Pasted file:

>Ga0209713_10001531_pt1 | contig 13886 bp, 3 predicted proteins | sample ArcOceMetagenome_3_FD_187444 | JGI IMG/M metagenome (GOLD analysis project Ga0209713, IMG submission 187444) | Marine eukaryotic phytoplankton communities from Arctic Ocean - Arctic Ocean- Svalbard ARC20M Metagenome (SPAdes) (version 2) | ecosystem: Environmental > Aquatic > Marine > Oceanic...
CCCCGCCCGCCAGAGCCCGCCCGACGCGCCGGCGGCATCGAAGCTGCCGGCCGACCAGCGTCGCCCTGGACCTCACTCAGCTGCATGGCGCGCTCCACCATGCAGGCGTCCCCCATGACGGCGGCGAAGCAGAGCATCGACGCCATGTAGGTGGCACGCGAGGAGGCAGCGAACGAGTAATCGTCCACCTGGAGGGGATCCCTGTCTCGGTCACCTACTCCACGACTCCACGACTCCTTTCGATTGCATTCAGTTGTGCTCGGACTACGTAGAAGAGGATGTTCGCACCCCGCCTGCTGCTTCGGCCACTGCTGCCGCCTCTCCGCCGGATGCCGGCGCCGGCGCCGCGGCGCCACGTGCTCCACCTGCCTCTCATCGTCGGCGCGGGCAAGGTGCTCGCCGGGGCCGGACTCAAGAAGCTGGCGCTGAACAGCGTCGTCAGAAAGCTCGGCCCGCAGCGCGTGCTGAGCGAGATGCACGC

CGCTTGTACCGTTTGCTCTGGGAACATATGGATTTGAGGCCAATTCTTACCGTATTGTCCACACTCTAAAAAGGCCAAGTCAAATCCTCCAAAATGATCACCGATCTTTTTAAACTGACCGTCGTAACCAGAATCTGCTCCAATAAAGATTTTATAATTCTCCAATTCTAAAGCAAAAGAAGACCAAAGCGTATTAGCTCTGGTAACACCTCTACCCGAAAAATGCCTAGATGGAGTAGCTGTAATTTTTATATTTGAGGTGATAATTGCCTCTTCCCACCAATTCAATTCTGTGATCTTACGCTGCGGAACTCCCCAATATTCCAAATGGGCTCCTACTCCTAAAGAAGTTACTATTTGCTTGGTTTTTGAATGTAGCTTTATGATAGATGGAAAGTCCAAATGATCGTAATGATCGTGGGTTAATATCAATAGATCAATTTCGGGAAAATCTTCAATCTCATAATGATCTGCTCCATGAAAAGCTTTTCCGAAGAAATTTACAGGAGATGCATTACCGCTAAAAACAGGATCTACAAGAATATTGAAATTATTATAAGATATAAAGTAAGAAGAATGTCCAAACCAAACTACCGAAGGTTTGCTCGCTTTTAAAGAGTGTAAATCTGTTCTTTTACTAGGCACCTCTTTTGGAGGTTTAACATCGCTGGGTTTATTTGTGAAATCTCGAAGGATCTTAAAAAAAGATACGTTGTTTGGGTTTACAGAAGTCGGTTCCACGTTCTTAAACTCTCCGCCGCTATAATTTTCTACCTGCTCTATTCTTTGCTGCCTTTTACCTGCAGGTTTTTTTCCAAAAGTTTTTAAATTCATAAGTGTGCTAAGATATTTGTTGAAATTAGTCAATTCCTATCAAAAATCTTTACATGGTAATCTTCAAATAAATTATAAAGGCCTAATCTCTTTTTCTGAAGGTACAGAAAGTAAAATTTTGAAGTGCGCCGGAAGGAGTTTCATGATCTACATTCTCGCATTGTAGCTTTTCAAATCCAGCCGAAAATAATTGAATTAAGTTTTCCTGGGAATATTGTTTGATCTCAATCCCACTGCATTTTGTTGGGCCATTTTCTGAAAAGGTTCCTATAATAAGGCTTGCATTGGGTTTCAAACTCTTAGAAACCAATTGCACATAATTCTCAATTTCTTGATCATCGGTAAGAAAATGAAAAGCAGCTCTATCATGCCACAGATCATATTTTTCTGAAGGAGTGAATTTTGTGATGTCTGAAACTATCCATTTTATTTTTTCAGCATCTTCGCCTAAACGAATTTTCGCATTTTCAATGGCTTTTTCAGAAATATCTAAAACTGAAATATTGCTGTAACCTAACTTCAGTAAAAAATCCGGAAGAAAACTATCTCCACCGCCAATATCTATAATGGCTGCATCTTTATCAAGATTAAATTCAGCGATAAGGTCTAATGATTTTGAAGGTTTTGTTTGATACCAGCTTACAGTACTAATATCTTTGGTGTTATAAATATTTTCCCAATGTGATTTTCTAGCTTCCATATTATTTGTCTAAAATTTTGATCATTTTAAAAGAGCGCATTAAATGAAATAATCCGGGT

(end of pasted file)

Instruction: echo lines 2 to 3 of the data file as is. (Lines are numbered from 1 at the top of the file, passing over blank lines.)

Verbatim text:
CCCCGCCCGCCAGAGCCCGCCCGACGCGCCGGCGGCATCGAAGCTGCCGGCCGACCAGCGTCGCCCTGGACCTCACTCAGCTGCATGGCGCGCTCCACCATGCAGGCGTCCCCCATGACGGCGGCGAAGCAGAGCATCGACGCCATGTAGGTGGCACGCGAGGAGGCAGCGAACGAGTAATCGTCCACCTGGAGGGGATCCCTGTCTCGGTCACCTACTCCACGACTCCACGACTCCTTTCGATTGCATTCAGTTGTGCTCGGACTACGTAGAAGAGGATGTTCGCACCCCGCCTGCTGCTTCGGCCACTGCTGCCGCCTCTCCGCCGGATGCCGGCGCCGGCGCCGCGGCGCCACGTGCTCCACCTGCCTCTCATCGTCGGCGCGGGCAAGGTGCTCGCCGGGGCCGGACTCAAGAAGCTGGCGCTGAACAGCGTCGTCAGAAAGCTCGGCCCGCAGCGCGTGCTGAGCGAGATGCACGC

CGCTTGTACCGTTTGCTCTGGGAACATATGGATTTGAGGCCAATTCTTACCGTATTGTCCACACTCTAAAAAGGCCAAGTCAAATCCTCCAAAATGATCACCGATCTTTTTAAACTGACCGTCGTAACCAGAATCTGCTCCAATAAAGATTTTATAATTCTCCAATTCTAAAGCAAAAGAAGACCAAAGCGTATTAGCTCTGGTAACACCTCTACCCGAAAAATGCCTAGATGGAGTAGCTGTAATTTTTATATTTGAGGTGATAATTGCCTCTTCCCACCAATTCAATTCTGTGATCTTACGCTGCGGAACTCCCCAATATTCCAAATGGGCTCCTACTCCTAAAGAAGTTACTATTTGCTTGGTTTTTGAATGTAGCTTTATGATAGATGGAAAGTCCAAATGATCGTAATGATCGTGGGTTAATATCAATAGATCAATTTCGGGAAAATCTTCAATCTCATAATGATCTGCTCCATGAAAAGCTTTTCCGAAGAAATTTACAGGAGATGCATTACCGCTAAAAACAGGATCTACAAGAATATTGAAATTATTATAAGATATAAAGTAAGAAGAATGTCCAAACCAAACTACCGAAGGTTTGCTCGCTTTTAAAGAGTGTAAATCTGTTCTTTTACTAGGCACCTCTTTTGGAGGTTTAACATCGCTGGGTTTATTTGTGAAATCTCGAAGGATCTTAAAAAAAGATACGTTGTTTGGGTTTACAGAAGTCGGTTCCACGTTCTTAAACTCTCCGCCGCTATAATTTTCTACCTGCTCTATTCTTTGCTGCCTTTTACCTGCAGGTTTTTTTCCAAAAGTTTTTAAATTCATAAGTGTGCTAAGATATTTGTTGAAATTAGTCAATTCCTATCAAAAATCTTTACATGGTAATCTTCAAATAAATTATAAAGGCCTAATCTCTTTTTCTGAAGGTACAGAAAGTAAAATTTTGAAGTGCGCCGGAAGGAGTTTCATGATCTACATTCTCGCATTGTAGCTTTTCAAATCCAGCCGAAAATAATTGAATTAAGTTTTCCTGGGAATATTGTTTGATCTCAATCCCACTGCATTTTGTTGGGCCATTTTCTGAAAAGGTTCCTATAATAAGGCTTGCATTGGGTTTCAAACTCTTAGAAACCAATTGCACATAATTCTCAATTTCTTGATCATCGGTAAGAAAATGAAAAGCAGCTCTATCATGCCACAGATCATATTTTTCTGAAGGAGTGAATTTTGTGATGTCTGAAACTATCCATTTTATTTTTTCAGCATCTTCGCCTAAACGAATTTTCGCATTTTCAATGGCTTTTTCAGAAATATCTAAAACTGAAATATTGCTGTAACCTAACTTCAGTAAAAAATCCGGAAGAAAACTATCTCCACCGCCAATATCTATAATGGCTGCATCTTTATCAAGATTAAATTCAGCGATAAGGTCTAATGATTTTGAAGGTTTTGTTTGATACCAGCTTACAGTACTAATATCTTTGGTGTTATAAATATTTTCCCAATGTGATTTTCTAGCTTCCATATTATTTGTCTAAAATTTTGATCATTTTAAAAGAGCGCATTAAATGAAATAATCCGGGT